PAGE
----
The Drifting Classroom Reviews

  • Jul 30, 2010

    An hilariously bizarre Lord of the Flies meets The Wizard of Oz adventure that totally would have been my favourite movie ever if I had seen it when i was a kid.

    An hilariously bizarre Lord of the Flies meets The Wizard of Oz adventure that totally would have been my favourite movie ever if I had seen it when i was a kid.

  • Mar 23, 2010

    The Mist meets Lord of the Flies. Some of this movie approaches the madness of Hausu, but it never really gets to that level. What makes Hausu so amazing is how completely over-the-top it is. When Obayashi holds back like this, it's closer to camp. Japanese guys writing for and directing American children is a recipe for terrible acting and dialogue. But despite its campiness, it is pretty imaginative and bizarre, and sometimes really funny.

    The Mist meets Lord of the Flies. Some of this movie approaches the madness of Hausu, but it never really gets to that level. What makes Hausu so amazing is how completely over-the-top it is. When Obayashi holds back like this, it's closer to camp. Japanese guys writing for and directing American children is a recipe for terrible acting and dialogue. But despite its campiness, it is pretty imaginative and bizarre, and sometimes really funny.

  • Jan 01, 2010

    This is director Nobuhiko Obayashi's adaptation of Kazuo Umezu's popular manga series, Andrzej Zulawski had nothing whatsoever to do with it despite the Flixster info above. Their capsule description is for Zulawski's L'amour braque (1985). There is also no official dvd release as mentioned, although VIZ Media has finished releasing the full manga in English. It concerns the staff and students of an international elementary school whose building falls through a time slip during a mysterious earthquake. Unfortunately, it drastically compresses the manga, alters the tone significantly and narrows its scope. My best guess is that this adaptation was trying for too general of a popular audience. The cast of English-speaking and dubbed child actors is only outdone in badness by the non-acting of Troy Donahue - He who partly inspired Phil Hartman's Troy McClure character on The Simpsons. Which would not be so bad if the manga's exciting and complicated story was onscreen, or if the conflicts seemed at all genuine. Instead, we have the tykes constantly mugging for the camera and breaking into impromptu song and dance numbers. The film establishes the idiocy early on, with Donahue arriving by cycle and pulling off his helmet to reveal foot-high, comically spiky hair. The kids soon break into song, which is thankfully relieved by/the cause of the cataclysmic descent of their building into a dystopian future wasteland. There is a hilariously effeminate Anglo child actor sadly miscast as Mark, the soccer jock romantic interest. He constantly gives lisping protest that their likely fatal circumstances have more importantly interfered with his, "Big Game". It's really the fault of the casting director, as is the sight of Donahue facing away from camera and blandly intoning his key lines into a matte painting. But I do not want to discourage anyone from seeking out other works by these two great artists. Obayashi's early experimental films are outstanding, as are many of his other adaptations such as Yasutaka Tsutsui's Toki o kakeru shojo/The Girl Who Leapt Through Time and the soon-to-dvd Hausu.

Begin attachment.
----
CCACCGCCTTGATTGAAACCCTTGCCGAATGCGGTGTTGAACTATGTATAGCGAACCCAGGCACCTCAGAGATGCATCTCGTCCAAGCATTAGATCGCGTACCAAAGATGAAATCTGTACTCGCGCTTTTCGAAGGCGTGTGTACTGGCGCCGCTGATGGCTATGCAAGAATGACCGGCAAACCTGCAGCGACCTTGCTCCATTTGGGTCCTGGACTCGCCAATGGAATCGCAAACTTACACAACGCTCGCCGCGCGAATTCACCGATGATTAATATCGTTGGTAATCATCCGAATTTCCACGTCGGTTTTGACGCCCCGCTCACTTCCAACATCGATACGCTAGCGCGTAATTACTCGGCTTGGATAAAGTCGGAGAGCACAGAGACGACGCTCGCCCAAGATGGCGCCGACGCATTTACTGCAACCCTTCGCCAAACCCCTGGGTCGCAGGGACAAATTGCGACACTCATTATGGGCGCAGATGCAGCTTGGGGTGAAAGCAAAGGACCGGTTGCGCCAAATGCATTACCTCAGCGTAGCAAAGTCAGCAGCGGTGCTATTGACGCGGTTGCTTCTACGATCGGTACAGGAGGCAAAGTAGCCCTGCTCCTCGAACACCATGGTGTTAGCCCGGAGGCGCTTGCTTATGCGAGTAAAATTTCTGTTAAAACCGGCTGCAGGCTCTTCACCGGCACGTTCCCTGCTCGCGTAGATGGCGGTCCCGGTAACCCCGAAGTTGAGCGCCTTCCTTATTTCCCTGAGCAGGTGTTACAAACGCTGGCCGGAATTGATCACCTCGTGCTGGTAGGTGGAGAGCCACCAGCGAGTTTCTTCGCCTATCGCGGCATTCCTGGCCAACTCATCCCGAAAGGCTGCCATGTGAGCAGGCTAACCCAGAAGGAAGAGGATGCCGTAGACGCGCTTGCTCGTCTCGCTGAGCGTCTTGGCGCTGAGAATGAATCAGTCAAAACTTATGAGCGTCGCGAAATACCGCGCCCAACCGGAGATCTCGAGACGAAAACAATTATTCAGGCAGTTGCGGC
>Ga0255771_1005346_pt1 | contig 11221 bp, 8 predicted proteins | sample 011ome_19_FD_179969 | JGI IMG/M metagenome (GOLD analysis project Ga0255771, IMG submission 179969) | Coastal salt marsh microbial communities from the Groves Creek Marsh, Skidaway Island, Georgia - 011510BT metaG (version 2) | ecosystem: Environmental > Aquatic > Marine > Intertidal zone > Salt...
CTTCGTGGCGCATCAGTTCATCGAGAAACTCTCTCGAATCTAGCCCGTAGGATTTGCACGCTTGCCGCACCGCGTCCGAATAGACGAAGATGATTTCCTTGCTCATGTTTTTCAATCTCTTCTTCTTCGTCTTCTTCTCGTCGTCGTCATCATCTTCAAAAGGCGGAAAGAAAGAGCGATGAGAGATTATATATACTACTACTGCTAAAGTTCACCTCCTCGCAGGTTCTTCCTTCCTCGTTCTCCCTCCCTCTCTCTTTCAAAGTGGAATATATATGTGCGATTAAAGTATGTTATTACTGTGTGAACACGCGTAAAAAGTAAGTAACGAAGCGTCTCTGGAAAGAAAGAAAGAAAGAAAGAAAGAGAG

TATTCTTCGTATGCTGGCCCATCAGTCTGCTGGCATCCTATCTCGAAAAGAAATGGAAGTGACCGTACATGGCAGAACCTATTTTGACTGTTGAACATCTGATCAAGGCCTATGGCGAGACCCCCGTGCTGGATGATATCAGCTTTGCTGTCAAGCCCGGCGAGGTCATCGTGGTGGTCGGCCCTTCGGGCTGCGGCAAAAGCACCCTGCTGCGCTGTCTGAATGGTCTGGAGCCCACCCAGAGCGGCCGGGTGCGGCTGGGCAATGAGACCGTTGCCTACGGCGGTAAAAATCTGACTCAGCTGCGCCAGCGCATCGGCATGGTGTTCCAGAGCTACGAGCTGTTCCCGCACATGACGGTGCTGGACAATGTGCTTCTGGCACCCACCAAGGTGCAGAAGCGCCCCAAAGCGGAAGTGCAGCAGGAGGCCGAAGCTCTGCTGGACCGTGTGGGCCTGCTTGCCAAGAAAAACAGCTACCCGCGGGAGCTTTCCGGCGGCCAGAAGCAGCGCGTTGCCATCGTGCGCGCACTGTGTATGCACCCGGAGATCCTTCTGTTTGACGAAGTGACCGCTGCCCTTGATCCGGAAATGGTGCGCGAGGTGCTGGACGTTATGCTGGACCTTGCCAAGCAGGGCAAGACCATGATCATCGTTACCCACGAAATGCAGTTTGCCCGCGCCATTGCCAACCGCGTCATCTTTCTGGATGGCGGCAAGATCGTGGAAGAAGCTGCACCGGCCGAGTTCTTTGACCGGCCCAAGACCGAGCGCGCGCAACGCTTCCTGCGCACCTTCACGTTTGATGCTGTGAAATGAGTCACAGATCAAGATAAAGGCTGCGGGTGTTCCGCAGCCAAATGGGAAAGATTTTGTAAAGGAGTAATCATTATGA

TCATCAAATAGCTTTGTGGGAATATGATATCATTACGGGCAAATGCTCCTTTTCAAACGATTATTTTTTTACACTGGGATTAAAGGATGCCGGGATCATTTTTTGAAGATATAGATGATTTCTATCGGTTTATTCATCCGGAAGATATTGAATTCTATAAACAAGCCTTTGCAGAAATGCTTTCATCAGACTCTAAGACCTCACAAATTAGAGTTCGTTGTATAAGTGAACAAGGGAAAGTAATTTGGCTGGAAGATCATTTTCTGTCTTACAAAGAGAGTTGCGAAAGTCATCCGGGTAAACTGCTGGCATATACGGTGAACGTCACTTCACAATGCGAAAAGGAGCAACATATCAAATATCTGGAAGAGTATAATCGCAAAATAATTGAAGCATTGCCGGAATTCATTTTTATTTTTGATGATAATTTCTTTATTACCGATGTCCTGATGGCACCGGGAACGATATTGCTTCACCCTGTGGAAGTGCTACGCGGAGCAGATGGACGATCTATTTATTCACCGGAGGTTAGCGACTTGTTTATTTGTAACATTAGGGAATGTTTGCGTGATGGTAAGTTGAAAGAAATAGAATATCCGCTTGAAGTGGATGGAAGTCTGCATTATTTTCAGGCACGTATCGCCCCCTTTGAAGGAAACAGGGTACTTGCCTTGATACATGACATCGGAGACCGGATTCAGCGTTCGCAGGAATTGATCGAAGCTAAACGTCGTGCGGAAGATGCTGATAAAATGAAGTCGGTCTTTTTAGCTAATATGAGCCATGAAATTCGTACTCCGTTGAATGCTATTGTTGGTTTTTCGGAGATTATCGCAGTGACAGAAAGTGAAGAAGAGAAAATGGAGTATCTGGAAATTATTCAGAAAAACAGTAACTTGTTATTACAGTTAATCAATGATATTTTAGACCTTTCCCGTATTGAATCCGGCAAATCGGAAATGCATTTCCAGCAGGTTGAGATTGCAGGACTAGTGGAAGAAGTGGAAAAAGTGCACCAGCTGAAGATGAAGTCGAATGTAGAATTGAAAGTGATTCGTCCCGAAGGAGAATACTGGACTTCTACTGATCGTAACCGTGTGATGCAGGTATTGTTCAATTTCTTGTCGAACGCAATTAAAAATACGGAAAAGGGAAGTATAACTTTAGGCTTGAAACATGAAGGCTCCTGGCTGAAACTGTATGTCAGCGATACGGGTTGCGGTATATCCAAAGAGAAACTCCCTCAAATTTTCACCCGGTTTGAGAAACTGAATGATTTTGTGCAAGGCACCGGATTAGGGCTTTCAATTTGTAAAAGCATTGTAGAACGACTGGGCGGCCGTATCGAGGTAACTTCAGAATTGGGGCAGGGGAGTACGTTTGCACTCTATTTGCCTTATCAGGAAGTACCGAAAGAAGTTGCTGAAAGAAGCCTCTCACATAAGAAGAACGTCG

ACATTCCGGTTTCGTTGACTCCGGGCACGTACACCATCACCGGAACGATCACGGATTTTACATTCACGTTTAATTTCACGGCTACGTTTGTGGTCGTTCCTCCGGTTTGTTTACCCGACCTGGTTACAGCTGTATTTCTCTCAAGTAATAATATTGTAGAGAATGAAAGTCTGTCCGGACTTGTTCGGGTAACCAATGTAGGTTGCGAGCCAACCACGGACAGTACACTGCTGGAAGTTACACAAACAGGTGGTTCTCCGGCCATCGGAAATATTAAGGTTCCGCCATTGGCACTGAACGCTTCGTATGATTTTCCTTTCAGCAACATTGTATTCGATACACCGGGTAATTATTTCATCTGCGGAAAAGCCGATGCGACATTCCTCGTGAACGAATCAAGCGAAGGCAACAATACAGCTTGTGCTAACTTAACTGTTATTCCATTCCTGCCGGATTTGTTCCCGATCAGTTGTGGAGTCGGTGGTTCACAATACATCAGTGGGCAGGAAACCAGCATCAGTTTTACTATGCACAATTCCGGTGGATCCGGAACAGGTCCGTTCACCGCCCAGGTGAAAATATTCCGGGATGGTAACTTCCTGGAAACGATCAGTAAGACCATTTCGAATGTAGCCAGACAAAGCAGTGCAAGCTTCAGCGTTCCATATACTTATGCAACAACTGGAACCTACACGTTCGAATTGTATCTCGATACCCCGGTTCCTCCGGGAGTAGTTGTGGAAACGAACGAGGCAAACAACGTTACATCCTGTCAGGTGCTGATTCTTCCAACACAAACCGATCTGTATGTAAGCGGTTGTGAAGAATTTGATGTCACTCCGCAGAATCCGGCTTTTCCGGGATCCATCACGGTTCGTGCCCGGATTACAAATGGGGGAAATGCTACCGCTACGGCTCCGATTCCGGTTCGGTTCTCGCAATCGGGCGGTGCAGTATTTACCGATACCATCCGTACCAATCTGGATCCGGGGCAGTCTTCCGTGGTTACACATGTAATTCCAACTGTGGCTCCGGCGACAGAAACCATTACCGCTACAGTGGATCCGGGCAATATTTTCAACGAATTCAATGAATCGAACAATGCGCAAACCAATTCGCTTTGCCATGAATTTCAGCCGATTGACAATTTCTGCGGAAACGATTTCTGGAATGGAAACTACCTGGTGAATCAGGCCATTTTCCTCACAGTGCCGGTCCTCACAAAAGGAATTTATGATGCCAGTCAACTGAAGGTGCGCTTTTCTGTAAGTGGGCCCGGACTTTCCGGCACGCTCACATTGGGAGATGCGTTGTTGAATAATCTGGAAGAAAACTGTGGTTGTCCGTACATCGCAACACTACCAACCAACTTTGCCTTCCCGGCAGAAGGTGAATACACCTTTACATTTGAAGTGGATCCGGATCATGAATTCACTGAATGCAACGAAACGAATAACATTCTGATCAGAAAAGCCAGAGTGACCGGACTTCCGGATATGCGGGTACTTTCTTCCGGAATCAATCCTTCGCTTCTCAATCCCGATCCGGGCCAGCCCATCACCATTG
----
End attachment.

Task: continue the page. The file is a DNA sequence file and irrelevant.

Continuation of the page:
This is director Nobuhiko Obayashi's adaptation of Kazuo Umezu's popular manga series, Andrzej Zulawski had nothing whatsoever to do with it despite the Flixster info above. Their capsule description is for Zulawski's L'amour braque (1985). There is also no official dvd release as mentioned, although VIZ Media has finished releasing the full manga in English. It concerns the staff and students of an international elementary school whose building falls through a time slip during a mysterious earthquake. Unfortunately, it drastically compresses the manga, alters the tone significantly and narrows its scope. My best guess is that this adaptation was trying for too general of a popular audience. The cast of English-speaking and dubbed child actors is only outdone in badness by the non-acting of Troy Donahue - He who partly inspired Phil Hartman's Troy McClure character on The Simpsons. Which would not be so bad if the manga's exciting and complicated story was onscreen, or if the conflicts seemed at all genuine. Instead, we have the tykes constantly mugging for the camera and breaking into impromptu song and dance numbers. The film establishes the idiocy early on, with Donahue arriving by cycle and pulling off his helmet to reveal foot-high, comically spiky hair. The kids soon break into song, which is thankfully relieved by/the cause of the cataclysmic descent of their building into a dystopian future wasteland. There is a hilariously effeminate Anglo child actor sadly miscast as Mark, the soccer jock romantic interest. He constantly gives lisping protest that their likely fatal circumstances have more importantly interfered with his, "Big Game". It's really the fault of the casting director, as is the sight of Donahue facing away from camera and blandly intoning his key lines into a matte painting. But I do not want to discourage anyone from seeking out other works by these two great artists. Obayashi's early experimental films are outstanding, as are many of his other adaptations such as Yasutaka Tsutsui's Toki o kakeru shojo/The Girl Who Leapt Through Time and the soon-to-dvd Hausu.